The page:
Forgiveness is a process where someone who has been wronged chooses to let go of their resentment, and treat the wrongdoer with compassion. Forgiveness does not mean forgetting or condoning the wrongdoing, granting legal mercy, or reconciling a relationship. You can forgive a person while in no way believing that their actions were acceptable or justified.
Clients who continue to hang on to painful emotions related to a mistreatment—even though they have every right to hold those emotions—can receive great benefit from forgiveness therapy. A number of positive outcomes, such as reductions in depression, resentment, and rumination, have been associated with forgiveness.
Our worksheet on the subject, Forgiveness Therapy, is based on a therapeutic intervention by the same name. This 5-page packet acts as an outline of forgiveness therapy, beginning with education, and then dedicating a page to each of the four phases of forgiveness (uncovering, decision, work, and deepening). This worksheet is not intended to be completed in one sitting, but as a client enters each phase, or as review for each phase.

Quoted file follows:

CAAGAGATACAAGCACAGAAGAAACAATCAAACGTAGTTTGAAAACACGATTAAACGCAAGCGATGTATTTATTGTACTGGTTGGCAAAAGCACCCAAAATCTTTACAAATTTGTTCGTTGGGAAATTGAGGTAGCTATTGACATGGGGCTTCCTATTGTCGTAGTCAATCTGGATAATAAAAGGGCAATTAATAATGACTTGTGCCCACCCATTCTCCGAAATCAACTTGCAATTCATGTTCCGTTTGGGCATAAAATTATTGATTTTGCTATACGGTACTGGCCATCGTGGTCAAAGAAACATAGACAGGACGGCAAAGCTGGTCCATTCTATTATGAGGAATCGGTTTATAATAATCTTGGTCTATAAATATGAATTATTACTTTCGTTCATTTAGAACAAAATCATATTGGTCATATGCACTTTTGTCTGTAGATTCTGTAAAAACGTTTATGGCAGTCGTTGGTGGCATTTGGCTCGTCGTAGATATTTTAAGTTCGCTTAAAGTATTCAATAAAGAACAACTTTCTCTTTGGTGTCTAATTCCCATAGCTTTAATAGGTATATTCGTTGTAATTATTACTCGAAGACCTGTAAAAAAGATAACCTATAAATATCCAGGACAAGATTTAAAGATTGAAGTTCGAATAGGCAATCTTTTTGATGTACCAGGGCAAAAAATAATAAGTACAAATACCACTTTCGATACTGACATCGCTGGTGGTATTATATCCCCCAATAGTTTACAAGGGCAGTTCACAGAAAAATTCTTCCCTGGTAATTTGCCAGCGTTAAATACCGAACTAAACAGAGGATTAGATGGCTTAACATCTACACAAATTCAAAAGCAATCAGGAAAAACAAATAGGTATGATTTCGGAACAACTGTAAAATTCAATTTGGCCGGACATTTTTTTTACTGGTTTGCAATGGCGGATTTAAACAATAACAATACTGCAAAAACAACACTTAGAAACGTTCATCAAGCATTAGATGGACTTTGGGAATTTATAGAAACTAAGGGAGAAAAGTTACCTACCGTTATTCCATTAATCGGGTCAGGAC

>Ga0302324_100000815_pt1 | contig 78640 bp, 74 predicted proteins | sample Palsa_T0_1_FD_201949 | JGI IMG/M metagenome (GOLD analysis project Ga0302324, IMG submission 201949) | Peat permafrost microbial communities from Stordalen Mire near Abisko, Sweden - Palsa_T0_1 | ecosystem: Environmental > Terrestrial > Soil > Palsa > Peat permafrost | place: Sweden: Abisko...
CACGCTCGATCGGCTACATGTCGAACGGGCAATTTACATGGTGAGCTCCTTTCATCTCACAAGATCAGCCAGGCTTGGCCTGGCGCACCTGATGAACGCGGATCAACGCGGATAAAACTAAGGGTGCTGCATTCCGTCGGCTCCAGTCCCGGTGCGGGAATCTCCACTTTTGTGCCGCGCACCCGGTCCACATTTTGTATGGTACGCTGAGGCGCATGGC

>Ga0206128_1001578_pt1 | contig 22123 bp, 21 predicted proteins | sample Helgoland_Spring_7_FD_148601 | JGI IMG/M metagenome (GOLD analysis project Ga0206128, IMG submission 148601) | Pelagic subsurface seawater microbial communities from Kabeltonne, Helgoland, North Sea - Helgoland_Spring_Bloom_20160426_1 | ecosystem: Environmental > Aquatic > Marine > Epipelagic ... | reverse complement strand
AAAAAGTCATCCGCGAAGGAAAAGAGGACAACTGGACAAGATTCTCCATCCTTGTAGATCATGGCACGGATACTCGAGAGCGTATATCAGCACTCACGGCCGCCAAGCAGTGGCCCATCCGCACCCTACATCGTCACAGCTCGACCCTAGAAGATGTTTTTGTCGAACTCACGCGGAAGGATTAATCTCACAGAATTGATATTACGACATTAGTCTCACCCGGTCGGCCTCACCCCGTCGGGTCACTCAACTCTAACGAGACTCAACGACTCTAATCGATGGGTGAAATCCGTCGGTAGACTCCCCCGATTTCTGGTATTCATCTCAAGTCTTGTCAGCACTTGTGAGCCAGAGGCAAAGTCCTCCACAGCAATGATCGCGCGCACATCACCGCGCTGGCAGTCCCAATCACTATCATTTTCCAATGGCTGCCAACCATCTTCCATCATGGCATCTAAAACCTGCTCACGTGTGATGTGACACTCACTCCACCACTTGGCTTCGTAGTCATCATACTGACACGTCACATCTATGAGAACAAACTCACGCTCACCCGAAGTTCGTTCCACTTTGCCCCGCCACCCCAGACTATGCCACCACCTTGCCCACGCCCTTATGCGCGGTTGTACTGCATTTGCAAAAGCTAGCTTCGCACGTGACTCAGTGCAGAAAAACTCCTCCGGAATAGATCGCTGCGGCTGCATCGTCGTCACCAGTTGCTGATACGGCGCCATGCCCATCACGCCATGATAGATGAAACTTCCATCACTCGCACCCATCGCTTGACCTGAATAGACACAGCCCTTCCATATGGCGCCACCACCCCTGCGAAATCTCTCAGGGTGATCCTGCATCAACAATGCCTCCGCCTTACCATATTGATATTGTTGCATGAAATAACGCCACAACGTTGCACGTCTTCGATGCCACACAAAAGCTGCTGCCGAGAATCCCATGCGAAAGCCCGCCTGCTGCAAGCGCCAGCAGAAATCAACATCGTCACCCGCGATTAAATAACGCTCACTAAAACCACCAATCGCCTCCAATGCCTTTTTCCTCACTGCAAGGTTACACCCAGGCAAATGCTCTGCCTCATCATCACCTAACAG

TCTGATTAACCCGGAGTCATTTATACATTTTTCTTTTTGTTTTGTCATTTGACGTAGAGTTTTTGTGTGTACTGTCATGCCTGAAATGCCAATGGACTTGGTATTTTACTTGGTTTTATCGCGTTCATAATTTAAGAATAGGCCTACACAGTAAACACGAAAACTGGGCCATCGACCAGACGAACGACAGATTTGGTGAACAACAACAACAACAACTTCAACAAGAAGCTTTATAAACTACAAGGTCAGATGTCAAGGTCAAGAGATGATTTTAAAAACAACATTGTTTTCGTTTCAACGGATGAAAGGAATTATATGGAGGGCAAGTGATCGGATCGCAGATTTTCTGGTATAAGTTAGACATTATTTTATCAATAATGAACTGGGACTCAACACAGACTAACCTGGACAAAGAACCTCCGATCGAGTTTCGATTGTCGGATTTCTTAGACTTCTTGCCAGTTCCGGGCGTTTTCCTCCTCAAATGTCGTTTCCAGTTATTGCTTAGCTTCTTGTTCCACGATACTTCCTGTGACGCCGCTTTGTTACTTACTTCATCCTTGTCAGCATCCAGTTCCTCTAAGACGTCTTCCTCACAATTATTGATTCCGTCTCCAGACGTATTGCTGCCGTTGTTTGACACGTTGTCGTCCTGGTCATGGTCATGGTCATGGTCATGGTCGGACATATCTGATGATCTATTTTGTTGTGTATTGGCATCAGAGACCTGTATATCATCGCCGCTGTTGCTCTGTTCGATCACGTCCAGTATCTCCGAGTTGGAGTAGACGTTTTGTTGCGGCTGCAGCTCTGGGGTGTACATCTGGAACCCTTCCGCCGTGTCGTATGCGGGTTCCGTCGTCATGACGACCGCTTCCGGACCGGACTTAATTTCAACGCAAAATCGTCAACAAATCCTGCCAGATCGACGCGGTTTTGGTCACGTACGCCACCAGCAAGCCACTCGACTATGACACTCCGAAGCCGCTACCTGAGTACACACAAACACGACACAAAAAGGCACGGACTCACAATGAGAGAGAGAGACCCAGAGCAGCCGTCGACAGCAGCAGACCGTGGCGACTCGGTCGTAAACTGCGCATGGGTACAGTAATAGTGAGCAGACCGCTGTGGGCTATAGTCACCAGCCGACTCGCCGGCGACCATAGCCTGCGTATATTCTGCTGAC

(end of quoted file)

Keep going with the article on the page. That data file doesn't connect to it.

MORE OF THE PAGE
If you are unfamiliar with forgiveness therapy, we highly recommend Forgiveness Therapy: An Empirical Guide for Resolving Anger and Restoring Hope, the authoritative source on the subject.
1. Enright, R. D., & Fitzgibbons, R. P. (2015). Forgiveness therapy: An empirical guide for resolving anger and restoring hope. American Psychological Association.